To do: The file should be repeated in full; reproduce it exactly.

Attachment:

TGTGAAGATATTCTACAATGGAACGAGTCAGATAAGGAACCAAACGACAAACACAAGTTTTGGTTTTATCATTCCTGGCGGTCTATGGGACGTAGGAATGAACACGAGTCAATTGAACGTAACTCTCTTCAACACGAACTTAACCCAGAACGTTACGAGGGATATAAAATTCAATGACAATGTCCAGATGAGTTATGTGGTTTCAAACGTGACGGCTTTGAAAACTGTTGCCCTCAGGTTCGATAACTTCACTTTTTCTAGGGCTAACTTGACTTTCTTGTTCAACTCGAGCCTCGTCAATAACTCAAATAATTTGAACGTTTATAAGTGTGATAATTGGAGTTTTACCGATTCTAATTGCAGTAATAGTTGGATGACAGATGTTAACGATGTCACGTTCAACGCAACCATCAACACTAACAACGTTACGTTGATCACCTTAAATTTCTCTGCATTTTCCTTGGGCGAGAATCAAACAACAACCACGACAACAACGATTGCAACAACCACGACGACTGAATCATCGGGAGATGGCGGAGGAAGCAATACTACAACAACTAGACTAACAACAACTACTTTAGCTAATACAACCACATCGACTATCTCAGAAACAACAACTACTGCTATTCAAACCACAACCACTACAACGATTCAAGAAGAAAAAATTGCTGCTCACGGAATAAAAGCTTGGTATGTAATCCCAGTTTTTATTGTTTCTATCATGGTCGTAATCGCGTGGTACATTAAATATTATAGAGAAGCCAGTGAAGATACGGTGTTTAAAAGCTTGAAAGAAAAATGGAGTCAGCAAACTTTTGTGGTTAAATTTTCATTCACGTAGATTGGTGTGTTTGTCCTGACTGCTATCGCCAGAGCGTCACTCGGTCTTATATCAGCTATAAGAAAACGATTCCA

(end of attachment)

TGTGAAGATATTCTACAATGGAACGAGTCAGATAAGGAACCAAACGACAAACACAAGTTTTGGTTTTATCATTCCTGGCGGTCTATGGGACGTAGGAATGAACACGAGTCAATTGAACGTAACTCTCTTCAACACGAACTTAACCCAGAACGTTACGAGGGATATAAAATTCAATGACAATGTCCAGATGAGTTATGTGGTTTCAAACGTGACGGCTTTGAAAACTGTTGCCCTCAGGTTCGATAACTTCACTTTTTCTAGGGCTAACTTGACTTTCTTGTTCAACTCGAGCCTCGTCAATAACTCAAATAATTTGAACGTTTATAAGTGTGATAATTGGAGTTTTACCGATTCTAATTGCAGTAATAGTTGGATGACAGATGTTAACGATGTCACGTTCAACGCAACCATCAACACTAACAACGTTACGTTGATCACCTTAAATTTCTCTGCATTTTCCTTGGGCGAGAATCAAACAACAACCACGACAACAACGATTGCAACAACCACGACGACTGAATCATCGGGAGATGGCGGAGGAAGCAATACTACAACAACTAGACTAACAACAACTACTTTAGCTAATACAACCACATCGACTATCTCAGAAACAACAACTACTGCTATTCAAACCACAACCACTACAACGATTCAAGAAGAAAAAATTGCTGCTCACGGAATAAAAGCTTGGTATGTAATCCCAGTTTTTATTGTTTCTATCATGGTCGTAATCGCGTGGTACATTAAATATTATAGAGAAGCCAGTGAAGATACGGTGTTTAAAAGCTTGAAAGAAAAATGGAGTCAGCAAACTTTTGTGGTTAAATTTTCATTCACGTAGATTGGTGTGTTTGTCCTGACTGCTATCGCCAGAGCGTCACTCGGTCTTATATCAGCTATAAGAAAACGATTCCA